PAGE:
The Walkerville Weekly Reader

National Desk: Hard-hitting journalism from your completely un-biased (pinky swear!) reporters in Walkerville, VA.

Walkerville, VA
Monday, November 20, 2017
Carolyn Purcell, Editor

New York’s anti-minority rules will be enforced

Officials say that despite the box-cutter attacks, New York will enforce anti-minority cell-phone rules.

Law enforcement officials claim that New York’s new ban on using handheld cell phones will be as difficult to enforce as seat belt laws, and subject to the same level of officer discretion. Researchers studying the effects of using cell phones claim the law will be ineffective as a traffic safety device, as most cell phone users will switch to hands-free phones which are just as dangerous. “It’s the distraction that causes accidents, not whether or not you’re holding the phone,” according to Faber College Professor Douglas Neidermeyer. “It is just as dangerous to tune your radio or talk with your spouse.”

According to the law’s sponsor, Felix Ortiz, safety concerns were not the point of the law. “We know that people will continue to talk on car phones. This is simply another tool that police officers can use to stop motorists of color.”

City attorney Michael Hunt agreed. “People sometimes forget that police do not use these laws against them needlessly.” Hunt said that the law would be used mainly to enforce racism. “We may need to arrest some white folks to keep the ACLU off of our back, but we’ll mostly be using this law to harass people we just don’t like.” Hunt noted that they were considering adding the ACLU to their list of terrorist organizations in order to alleviate this concern. They were also considering “stopping any car with an ACLU sticker if we can reasonably claim that they might have been using a cell phone.”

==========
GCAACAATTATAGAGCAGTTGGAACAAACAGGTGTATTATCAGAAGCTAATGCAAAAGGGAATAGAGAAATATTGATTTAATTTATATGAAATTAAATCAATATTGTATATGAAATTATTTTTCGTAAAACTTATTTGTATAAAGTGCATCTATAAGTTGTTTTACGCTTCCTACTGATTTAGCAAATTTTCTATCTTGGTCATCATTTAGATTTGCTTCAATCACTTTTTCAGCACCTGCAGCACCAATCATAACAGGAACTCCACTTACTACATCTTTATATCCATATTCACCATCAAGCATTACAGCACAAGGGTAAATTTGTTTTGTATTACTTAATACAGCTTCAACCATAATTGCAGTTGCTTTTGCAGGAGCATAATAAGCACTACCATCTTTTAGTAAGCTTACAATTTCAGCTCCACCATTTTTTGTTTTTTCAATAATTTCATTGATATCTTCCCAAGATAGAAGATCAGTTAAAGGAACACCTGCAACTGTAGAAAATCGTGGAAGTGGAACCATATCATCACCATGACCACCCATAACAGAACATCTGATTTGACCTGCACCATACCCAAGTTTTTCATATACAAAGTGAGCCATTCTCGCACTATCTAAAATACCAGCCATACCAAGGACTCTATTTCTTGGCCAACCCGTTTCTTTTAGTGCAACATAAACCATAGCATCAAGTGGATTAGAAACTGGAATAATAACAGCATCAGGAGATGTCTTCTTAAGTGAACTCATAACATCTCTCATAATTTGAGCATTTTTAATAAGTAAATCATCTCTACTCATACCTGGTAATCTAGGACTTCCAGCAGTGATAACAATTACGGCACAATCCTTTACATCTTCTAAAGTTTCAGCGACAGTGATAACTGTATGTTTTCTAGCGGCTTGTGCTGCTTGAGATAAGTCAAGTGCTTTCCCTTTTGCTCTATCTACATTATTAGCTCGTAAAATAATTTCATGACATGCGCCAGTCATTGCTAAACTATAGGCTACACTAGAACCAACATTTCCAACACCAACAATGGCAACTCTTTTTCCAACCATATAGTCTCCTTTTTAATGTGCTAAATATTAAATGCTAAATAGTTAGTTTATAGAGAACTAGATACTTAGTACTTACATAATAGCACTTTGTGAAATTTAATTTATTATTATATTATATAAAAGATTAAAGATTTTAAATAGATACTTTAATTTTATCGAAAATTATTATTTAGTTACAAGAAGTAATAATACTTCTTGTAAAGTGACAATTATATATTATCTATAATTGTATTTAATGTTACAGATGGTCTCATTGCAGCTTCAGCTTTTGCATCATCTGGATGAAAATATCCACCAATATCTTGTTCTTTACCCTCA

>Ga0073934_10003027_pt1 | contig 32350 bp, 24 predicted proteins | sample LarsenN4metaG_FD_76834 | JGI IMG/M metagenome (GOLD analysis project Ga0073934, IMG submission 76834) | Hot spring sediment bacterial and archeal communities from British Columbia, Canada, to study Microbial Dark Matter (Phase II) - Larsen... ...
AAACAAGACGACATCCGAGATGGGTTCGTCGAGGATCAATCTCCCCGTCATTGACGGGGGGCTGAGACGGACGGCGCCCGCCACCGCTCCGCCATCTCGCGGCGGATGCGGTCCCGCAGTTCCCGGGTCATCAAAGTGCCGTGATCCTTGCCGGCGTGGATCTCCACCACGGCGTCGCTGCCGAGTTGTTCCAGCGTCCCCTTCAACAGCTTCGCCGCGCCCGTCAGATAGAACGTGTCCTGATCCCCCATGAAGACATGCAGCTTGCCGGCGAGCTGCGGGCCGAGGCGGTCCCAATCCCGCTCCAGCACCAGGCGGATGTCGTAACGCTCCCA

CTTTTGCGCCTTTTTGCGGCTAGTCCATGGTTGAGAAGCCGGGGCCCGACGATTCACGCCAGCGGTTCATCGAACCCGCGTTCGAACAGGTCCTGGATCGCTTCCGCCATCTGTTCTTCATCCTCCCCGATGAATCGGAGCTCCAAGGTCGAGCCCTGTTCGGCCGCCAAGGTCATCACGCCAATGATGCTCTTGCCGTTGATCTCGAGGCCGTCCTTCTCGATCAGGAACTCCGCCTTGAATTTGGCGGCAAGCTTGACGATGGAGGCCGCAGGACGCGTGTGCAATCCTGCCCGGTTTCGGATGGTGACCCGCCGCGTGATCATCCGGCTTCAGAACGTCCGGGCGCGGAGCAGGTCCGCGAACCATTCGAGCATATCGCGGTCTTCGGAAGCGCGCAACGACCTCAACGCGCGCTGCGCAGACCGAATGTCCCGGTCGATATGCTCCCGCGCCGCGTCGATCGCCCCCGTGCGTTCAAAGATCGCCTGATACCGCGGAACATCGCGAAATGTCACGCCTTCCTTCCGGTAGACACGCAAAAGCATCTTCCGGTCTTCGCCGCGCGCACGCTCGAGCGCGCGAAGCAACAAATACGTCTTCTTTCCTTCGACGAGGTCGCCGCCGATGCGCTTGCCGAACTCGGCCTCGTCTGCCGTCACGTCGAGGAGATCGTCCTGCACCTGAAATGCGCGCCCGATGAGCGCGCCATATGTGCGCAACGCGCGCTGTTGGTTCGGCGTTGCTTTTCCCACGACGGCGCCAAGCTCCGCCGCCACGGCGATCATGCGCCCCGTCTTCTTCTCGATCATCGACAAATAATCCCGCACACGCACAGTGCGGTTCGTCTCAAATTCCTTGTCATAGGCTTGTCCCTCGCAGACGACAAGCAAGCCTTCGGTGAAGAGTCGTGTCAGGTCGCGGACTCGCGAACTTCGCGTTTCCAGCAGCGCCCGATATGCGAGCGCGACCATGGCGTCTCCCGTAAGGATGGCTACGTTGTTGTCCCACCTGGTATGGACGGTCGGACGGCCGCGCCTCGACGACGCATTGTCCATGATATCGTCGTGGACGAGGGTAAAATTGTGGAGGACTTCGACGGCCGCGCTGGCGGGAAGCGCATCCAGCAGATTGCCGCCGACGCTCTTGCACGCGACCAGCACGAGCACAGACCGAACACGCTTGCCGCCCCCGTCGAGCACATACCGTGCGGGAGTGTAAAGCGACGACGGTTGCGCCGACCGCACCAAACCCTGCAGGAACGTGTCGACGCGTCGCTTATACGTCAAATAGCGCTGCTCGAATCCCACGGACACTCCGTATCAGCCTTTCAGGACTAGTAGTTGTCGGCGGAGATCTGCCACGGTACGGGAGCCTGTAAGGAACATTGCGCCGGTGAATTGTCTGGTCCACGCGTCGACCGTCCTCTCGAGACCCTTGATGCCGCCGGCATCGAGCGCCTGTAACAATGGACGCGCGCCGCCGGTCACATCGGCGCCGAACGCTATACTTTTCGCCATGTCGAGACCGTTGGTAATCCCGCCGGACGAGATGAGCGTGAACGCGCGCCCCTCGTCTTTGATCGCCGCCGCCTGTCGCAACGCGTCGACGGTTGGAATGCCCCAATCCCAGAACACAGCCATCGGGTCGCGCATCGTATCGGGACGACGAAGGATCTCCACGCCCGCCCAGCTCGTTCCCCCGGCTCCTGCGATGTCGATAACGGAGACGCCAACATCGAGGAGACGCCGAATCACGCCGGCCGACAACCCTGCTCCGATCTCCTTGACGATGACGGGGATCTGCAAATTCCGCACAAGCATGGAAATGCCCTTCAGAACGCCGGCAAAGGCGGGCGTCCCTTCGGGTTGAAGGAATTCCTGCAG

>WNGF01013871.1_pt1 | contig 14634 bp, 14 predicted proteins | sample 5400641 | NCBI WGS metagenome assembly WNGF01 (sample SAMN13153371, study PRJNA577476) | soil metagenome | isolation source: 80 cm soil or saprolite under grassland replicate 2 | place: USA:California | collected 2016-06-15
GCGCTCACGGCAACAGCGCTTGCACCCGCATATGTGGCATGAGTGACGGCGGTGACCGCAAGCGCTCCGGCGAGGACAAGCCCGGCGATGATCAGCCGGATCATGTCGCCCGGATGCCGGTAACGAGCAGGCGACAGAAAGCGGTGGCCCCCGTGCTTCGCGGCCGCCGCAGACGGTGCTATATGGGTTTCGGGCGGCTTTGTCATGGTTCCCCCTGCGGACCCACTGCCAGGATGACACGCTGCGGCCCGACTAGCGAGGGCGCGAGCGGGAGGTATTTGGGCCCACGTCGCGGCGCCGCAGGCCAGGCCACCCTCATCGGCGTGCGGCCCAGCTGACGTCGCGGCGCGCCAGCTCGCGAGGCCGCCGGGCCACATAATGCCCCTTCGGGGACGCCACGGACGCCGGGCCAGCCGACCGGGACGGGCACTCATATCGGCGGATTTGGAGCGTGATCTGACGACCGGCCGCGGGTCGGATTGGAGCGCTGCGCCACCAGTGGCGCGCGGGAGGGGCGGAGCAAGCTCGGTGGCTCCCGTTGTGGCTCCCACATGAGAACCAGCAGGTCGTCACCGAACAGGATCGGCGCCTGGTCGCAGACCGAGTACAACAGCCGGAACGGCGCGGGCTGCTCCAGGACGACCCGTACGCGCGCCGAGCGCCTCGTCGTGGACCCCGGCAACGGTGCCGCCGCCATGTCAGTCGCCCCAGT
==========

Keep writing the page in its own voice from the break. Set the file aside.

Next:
Ortiz said that he expects to expand the law to ban CB radios, car radios, and other musical devices. “We also are looking into the distracting nature of driving with a spouse,” said Ortiz. “We may have to outlaw marriage in the long run.” He said that he didn’t expect people to stop getting married, but that this would be another good tool for police to use to stop anyone they don’t like. “We prefer to outlaw things that people will not stop doing,” said Ortiz, “as this simply makes it easier for police to do their job if everyone is breaking the law.”

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